Uncle Orson Reviews Everything
November 26, 2001
First appeared in print in The Rhinoceros Times
, Greensboro, NC.
All I Want for Christmas ...
I hear a lot of people complain about the commercialization of Christmas and how awful
it is that the Christmas decorations go up on Halloween.
But I think it says something good about our nation that our custom of exchanging gifts
dominates each year's retail market.
Though the custom of gift-giving began in association with the celebration of the birth of
Christ, it has become an American custom that is shared by Christians and non-Christians alike.
It takes a special kind of grump to resent the Christian trappings of so benign a practice as
giving gifts to people you love, and sharing with strangers. Being generous and kind is a good
idea, even if the people who set the particular date for it happened to believe in a different
So in the ecumenical spirit, let me suggest some possible gifts that people on your list
Naturally, anyone with a sentient child will have some sort of Harry Potter memorabilia
as part of their holiday gift-giving. One would have to be a Dursley to refuse to participate at all.
(For those who don't know, the Dursleys are the vile aunt and uncle who raised Harry
after the death of his parents. Their idea of a generous Christmas gift was a toothpick.)
For the Harry Potter gift-givers, one might consider one of the Harry Potter Lego sets.
The Harry Potter mystery game is that rare thing -- a game that children enjoy that does
not drive their parents insane by the third playing. (Example of the other kind, which does drive
the parents insane: Chutes and Ladders.)
For her recent birthday, my wife received from her seven-year-old a sweater embroidered
with "My daughter is a student at Hogwarts School of Witchcraft and Wizardry." It was not a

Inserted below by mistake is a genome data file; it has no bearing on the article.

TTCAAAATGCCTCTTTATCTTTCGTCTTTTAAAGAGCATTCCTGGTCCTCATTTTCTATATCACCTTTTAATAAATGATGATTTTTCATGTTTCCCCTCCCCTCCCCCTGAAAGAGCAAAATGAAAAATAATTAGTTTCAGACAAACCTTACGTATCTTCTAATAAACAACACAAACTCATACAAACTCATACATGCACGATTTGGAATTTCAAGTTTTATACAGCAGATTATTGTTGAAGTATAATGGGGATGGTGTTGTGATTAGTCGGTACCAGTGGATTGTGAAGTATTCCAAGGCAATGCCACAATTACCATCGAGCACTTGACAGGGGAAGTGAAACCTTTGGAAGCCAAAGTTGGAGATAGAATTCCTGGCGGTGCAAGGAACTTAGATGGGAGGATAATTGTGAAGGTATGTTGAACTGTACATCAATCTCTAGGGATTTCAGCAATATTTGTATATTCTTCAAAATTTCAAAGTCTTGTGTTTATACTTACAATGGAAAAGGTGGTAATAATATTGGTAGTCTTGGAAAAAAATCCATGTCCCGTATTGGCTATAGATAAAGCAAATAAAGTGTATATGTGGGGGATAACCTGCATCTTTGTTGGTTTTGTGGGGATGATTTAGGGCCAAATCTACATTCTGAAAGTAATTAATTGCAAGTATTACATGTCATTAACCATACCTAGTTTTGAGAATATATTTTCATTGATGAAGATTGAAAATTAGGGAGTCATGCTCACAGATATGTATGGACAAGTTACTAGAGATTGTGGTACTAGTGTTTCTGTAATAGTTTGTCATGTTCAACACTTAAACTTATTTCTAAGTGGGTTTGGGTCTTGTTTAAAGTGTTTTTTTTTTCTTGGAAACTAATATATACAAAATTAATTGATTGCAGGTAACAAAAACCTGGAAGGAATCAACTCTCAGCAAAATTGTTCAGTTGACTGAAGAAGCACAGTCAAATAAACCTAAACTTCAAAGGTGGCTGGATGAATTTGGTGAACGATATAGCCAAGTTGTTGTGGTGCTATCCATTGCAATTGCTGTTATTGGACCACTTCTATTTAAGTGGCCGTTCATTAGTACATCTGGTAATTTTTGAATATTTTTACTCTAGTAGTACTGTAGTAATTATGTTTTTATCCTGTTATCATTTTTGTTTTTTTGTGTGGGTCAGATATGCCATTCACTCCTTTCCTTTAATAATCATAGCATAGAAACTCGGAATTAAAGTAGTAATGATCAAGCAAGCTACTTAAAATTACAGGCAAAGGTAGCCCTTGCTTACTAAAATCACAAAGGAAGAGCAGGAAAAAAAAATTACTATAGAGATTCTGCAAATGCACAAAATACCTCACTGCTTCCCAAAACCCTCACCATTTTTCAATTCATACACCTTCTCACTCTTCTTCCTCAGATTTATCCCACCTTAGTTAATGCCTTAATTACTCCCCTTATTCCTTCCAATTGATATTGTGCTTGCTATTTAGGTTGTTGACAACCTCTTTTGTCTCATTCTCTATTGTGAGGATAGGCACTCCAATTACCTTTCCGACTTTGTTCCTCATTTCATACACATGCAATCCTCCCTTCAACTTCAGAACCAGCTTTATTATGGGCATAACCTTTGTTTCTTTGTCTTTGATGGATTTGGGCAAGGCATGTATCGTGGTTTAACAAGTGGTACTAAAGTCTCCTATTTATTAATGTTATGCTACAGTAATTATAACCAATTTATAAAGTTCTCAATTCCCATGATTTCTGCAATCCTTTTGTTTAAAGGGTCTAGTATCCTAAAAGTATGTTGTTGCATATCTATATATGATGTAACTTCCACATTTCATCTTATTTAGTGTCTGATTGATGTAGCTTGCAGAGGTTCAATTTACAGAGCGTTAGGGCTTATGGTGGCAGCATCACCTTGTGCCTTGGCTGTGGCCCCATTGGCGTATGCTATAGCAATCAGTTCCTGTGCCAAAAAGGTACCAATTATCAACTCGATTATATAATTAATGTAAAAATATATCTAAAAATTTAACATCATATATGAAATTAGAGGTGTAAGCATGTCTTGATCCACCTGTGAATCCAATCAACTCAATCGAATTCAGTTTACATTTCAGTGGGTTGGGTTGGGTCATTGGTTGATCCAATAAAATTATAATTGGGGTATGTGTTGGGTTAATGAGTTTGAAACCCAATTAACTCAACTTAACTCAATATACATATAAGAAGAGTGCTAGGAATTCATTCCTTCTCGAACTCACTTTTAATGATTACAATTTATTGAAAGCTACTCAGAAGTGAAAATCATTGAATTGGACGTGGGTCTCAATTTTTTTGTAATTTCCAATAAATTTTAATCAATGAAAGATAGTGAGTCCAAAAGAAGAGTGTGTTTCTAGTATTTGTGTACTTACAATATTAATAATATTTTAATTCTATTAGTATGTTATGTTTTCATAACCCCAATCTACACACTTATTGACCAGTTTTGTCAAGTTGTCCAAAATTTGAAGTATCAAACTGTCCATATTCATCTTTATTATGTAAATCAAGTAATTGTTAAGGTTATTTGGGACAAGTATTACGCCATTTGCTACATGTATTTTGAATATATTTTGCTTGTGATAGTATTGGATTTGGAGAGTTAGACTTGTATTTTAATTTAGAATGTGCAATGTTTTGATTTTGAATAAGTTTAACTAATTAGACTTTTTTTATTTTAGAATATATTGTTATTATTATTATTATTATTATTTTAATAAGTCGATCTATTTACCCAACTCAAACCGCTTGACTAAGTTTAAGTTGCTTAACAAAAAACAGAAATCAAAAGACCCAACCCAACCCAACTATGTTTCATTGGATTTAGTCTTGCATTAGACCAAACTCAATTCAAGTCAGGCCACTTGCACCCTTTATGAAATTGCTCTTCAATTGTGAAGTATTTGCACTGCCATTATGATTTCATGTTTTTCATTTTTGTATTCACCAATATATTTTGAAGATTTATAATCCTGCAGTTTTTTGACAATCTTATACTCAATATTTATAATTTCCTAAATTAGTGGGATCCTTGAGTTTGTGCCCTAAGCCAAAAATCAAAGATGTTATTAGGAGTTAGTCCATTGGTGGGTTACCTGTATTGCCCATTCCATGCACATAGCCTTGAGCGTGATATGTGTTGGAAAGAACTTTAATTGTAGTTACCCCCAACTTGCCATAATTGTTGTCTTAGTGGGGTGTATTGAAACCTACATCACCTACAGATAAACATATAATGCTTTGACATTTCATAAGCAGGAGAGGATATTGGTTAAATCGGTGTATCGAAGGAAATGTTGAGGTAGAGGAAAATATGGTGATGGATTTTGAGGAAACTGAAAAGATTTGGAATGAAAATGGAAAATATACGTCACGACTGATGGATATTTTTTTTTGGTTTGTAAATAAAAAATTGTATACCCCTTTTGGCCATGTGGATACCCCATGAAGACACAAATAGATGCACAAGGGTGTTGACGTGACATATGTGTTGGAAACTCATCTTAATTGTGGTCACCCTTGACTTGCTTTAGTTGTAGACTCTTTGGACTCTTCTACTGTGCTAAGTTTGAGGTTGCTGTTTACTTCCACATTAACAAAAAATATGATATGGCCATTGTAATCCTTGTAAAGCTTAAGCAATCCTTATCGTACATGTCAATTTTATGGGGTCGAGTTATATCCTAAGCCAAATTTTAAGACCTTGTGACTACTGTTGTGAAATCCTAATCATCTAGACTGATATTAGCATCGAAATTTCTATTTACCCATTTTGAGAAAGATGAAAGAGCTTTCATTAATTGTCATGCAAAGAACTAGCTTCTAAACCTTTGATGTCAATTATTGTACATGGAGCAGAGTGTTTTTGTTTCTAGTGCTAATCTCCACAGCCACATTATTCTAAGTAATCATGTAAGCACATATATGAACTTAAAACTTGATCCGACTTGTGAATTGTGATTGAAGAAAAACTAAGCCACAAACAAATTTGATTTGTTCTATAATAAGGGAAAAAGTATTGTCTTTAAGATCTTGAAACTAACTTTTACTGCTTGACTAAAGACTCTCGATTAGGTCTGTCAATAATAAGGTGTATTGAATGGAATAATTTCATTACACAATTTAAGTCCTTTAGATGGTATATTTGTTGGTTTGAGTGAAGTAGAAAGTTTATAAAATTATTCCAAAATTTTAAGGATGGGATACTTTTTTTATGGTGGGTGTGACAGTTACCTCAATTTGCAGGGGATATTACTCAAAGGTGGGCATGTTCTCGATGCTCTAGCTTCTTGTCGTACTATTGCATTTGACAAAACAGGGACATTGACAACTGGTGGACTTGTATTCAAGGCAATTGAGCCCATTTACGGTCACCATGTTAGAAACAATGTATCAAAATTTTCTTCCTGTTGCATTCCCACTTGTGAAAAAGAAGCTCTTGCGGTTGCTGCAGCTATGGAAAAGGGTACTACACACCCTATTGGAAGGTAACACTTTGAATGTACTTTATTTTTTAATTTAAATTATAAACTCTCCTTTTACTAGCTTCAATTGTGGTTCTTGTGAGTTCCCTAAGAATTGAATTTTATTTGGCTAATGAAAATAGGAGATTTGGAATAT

commercial tie-in -- just a sweater from Penney's with my daughter's message embroidered by
the little embroidery place just around the corner from Penney's at Four Seasons Mall.
There are other movies to tie in with as well. I can solemnly affirm to you that the little
Boo doll, which babbles and laughs just like the toddler in "Monsters, Inc.," is charming enough
(and the volume is set low enough) that the voice can be played incessantly around you without
making you claw through the wall with your bare hands to get out of the house.
The kids' version of Monopoly is, in some ways, more fun than the adult game. And
Clue, Jr., works as well.
There's a new game out called "Once Upon a Time: The Storytelling Card Game" (Atlas
Games) that is played with more than a hundred cards. You are dealt a hand that consists of story
elements like "Prince," "Cave," "This animal can talk," or "Journey." One player starts to tell a
story using these fairy-tale elements, setting down each card in her hand that she manages to use
in the story.
If she inadvertently uses a story element that someone else has a card for, that person can
take over the telling of the tale. The goal is to use all your cards and then wind up the story with
the "Happily ever after" card that you were dealt at the beginning.
Since my family was forced to play this game with a writer of grade B pulp fiction (as
contributors to Rhino Times have been so kind as to point out) some of them felt intimidated at
first -- but we quickly discovered that being a sci-fi hack gave me no advantage and everyone,